The second is the leading of the Holy Spirit -- I had a conversation with someone yesterday and they were telling me that they were certain the Holy Spirit had led them to make a big life change but now they weren't so sure because they weren't enjoying the change.  As if our enjoyment is the criteria for whether or not it is the will of God!  The Holy Spirit will never guide you wrong -- but you have to know how to discern if it is really the Holy Spirit you are sensing or if it was the tacos you had for lunch.  Here are some things that can help you discern the Holy Spirit's leading -- if it violates the Bible it is not the Holy Spirit; if it is something that will elevate you and enhance your reputation it is not the Holy Spirit; if it would hurt the reputation of God it is not the Holy Spirit; and if it would intentionally harm someone (by the way, there's a big difference between "hurt" and "harm") it is not the Holy Spirit.  But, if it requires you to do something uncomfortable, selfless, trusting God to do a work, and it would serve someone and glorify God -- there's a really, really, really good chance you are hearing the voice of the Holy Spirit in your ear or heart.

So, as we travel this road of life, let's make sure we are following the right signs and paying attention to the right landmarks.

Hey, this Sunday we start a new series on the Nine-fold Fruit of the Spirit.  It will be well worth your effort to be here!  See you Sunday.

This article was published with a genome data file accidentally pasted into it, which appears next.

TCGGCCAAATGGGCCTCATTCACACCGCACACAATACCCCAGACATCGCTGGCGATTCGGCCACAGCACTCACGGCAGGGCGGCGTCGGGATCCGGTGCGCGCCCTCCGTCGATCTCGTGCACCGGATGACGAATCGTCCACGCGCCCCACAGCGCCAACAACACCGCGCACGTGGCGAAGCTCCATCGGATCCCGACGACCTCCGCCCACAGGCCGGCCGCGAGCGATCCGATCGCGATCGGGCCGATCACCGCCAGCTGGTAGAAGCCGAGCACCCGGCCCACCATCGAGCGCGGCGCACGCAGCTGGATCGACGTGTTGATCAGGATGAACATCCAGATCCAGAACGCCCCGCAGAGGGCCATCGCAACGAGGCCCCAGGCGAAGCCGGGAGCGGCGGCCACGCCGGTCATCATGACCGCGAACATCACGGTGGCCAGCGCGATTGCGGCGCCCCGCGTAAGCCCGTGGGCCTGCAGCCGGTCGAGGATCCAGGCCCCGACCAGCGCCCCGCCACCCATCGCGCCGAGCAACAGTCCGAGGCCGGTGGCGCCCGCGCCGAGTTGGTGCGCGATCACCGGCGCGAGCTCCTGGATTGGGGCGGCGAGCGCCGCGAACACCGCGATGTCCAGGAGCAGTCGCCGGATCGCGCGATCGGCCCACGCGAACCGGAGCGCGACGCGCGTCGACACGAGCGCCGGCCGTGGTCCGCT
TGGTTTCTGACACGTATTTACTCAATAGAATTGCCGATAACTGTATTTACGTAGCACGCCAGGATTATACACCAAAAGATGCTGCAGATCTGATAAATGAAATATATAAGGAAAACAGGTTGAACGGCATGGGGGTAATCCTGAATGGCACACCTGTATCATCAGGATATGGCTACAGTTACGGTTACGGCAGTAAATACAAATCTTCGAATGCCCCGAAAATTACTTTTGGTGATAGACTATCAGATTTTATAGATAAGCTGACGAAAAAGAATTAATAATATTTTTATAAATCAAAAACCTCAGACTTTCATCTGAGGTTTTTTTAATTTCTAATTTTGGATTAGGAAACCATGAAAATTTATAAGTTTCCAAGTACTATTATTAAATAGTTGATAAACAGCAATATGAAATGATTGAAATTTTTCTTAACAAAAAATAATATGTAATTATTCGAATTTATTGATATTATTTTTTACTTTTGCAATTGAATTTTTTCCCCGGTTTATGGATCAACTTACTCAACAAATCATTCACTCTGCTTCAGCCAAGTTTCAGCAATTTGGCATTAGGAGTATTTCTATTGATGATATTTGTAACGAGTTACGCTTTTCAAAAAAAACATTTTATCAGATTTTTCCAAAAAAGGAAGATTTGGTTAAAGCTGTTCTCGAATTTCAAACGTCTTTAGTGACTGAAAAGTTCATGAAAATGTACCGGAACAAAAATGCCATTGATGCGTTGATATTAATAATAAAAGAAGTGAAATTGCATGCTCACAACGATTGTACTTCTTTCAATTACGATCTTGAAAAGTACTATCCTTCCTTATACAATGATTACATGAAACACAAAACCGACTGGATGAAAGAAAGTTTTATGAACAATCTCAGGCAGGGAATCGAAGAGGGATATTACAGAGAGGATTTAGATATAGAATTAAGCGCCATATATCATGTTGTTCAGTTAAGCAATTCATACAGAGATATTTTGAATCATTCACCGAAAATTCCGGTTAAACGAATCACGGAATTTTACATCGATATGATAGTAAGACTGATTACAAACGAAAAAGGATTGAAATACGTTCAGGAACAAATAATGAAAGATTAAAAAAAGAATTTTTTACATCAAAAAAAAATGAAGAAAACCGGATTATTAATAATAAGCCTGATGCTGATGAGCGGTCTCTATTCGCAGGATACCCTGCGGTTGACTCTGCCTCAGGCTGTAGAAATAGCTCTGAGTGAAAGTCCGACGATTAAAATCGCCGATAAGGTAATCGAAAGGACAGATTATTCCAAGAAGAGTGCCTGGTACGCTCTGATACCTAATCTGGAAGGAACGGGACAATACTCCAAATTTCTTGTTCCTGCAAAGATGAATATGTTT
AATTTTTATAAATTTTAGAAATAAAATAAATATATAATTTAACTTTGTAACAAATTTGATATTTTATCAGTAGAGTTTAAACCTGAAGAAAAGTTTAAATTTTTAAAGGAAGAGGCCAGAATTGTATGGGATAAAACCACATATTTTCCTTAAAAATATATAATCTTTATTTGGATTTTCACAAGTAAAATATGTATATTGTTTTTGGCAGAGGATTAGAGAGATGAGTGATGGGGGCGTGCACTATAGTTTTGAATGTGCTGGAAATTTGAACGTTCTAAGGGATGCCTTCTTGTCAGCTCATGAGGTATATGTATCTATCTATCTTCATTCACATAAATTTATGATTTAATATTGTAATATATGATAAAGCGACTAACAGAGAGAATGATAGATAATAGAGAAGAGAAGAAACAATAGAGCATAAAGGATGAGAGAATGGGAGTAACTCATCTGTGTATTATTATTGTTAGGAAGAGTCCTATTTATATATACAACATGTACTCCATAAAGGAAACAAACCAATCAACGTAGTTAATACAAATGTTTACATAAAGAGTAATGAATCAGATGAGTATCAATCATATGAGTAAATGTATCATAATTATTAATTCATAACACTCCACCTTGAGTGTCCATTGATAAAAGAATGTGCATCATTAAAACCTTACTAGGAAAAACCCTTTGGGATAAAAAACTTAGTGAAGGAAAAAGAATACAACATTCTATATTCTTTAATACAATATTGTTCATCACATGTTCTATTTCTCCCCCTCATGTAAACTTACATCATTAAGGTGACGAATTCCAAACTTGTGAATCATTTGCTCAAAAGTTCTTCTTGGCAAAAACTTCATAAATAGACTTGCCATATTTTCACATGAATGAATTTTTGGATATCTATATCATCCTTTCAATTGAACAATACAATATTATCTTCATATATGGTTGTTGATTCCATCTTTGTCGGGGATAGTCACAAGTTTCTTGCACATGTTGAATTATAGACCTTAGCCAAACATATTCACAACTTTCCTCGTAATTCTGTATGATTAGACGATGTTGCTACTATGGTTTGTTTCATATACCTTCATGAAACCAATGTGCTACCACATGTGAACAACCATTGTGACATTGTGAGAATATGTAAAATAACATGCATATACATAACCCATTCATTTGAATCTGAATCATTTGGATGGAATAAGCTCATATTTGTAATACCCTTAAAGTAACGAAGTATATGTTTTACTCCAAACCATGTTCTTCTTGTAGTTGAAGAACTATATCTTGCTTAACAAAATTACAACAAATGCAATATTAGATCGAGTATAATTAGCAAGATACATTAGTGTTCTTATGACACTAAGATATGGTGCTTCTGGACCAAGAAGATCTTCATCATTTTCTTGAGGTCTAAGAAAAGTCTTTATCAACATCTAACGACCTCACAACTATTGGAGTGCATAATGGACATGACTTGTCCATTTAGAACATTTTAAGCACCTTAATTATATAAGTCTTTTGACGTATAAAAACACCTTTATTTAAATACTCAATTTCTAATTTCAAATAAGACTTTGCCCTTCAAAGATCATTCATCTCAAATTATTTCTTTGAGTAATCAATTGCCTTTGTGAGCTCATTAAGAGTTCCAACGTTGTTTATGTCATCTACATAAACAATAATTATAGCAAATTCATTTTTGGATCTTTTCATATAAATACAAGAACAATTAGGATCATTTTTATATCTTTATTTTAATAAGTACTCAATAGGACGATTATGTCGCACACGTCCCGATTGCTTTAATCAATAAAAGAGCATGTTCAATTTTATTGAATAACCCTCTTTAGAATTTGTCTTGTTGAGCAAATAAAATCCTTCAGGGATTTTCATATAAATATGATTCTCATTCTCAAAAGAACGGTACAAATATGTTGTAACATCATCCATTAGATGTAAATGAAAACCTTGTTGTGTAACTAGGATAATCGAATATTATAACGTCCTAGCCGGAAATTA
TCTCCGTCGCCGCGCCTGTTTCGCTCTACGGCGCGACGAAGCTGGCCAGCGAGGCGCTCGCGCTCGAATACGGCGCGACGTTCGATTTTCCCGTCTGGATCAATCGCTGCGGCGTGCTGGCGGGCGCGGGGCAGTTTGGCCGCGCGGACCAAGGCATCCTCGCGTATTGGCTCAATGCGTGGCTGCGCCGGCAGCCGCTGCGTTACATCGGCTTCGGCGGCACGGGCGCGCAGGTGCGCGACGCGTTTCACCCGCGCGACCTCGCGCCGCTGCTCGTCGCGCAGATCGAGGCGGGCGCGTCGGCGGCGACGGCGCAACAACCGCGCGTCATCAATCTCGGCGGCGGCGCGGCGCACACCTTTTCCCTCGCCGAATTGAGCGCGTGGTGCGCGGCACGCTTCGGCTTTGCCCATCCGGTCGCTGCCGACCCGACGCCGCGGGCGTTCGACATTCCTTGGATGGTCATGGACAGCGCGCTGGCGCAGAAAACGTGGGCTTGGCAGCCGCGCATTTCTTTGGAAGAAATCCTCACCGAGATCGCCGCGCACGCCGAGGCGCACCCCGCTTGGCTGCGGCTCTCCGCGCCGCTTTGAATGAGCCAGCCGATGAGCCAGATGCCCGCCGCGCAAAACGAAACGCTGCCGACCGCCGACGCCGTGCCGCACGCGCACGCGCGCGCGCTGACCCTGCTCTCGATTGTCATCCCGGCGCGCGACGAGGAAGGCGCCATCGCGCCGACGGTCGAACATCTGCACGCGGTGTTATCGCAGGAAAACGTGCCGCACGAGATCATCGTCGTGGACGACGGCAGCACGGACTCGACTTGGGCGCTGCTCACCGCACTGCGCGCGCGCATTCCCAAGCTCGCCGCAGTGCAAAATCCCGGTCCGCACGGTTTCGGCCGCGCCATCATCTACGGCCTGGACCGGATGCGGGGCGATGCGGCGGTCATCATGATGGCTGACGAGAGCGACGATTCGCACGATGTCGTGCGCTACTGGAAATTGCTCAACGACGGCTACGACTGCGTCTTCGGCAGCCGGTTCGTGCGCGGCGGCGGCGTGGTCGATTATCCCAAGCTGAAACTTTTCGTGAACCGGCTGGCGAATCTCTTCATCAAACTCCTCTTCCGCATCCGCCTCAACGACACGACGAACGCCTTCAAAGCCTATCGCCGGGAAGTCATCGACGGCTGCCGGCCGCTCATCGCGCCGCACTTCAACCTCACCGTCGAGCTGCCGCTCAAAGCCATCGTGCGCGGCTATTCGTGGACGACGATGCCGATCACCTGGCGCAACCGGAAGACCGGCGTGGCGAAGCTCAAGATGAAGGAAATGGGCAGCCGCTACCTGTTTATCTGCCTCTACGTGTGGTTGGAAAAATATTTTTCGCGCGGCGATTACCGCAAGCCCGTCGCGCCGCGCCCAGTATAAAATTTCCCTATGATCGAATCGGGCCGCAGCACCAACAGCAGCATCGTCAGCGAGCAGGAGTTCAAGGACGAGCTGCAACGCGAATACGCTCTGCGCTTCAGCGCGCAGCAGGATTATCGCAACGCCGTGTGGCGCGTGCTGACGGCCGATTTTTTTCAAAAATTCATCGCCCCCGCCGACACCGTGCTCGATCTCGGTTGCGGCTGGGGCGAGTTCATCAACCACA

In Christ,

Jon B. Stradtner 

Ancient Scroll Verifies the Bible

Ancient Scroll Verifies the Bible

Dear Woodview friends and family,

In 1970, archaeologists discovered an ancient scroll, two-thousand years old.  The scroll was discovered in the ruins of a synagogue that had been destroyed by fire so the scroll was severely charred.  It was so badly damaged that since 1970 scientists weren't able to do anything with it because any effort to open the scroll would destroy it.

Enter modern technology!  Using 3D digital analysis, the technology funded by Google and the U.S. National Science Foundation, they were able to scan the scroll and then send that data to the University of Kentucky to "virtually unwrap" the scroll so it could be read.

To make a long story shorter, they were able to not only see writing, but it was readable!  According to Emmanuel Tov from the Hebrew University of Jerusalem, what they discovered is that the charred Ein Gedi scroll is "100 percent identical" to the version of the Book of Leviticus that has been in use for centuries in our Bibles.  He said, "This is quite amazing for us.  In 2,000 years, this text has not changed."

In the world of the Bible, the printing press became usable in the mid 15th-century.  Until then the text of the Bible had to be painstakingly copied by hand. And yet, what we discover is that, not only is the Bible the Word of God, but God preserved His Word through the years!  Imagine the game of telephone using Leviticus as the content and spanning hundreds and hundreds of years!  I doubt that we would expect anything close to the original message.  And yet, what we have here is unmistakable evidence that the Bible we hold in our hands and read regularly is God's Word, reliable, and trustworthy.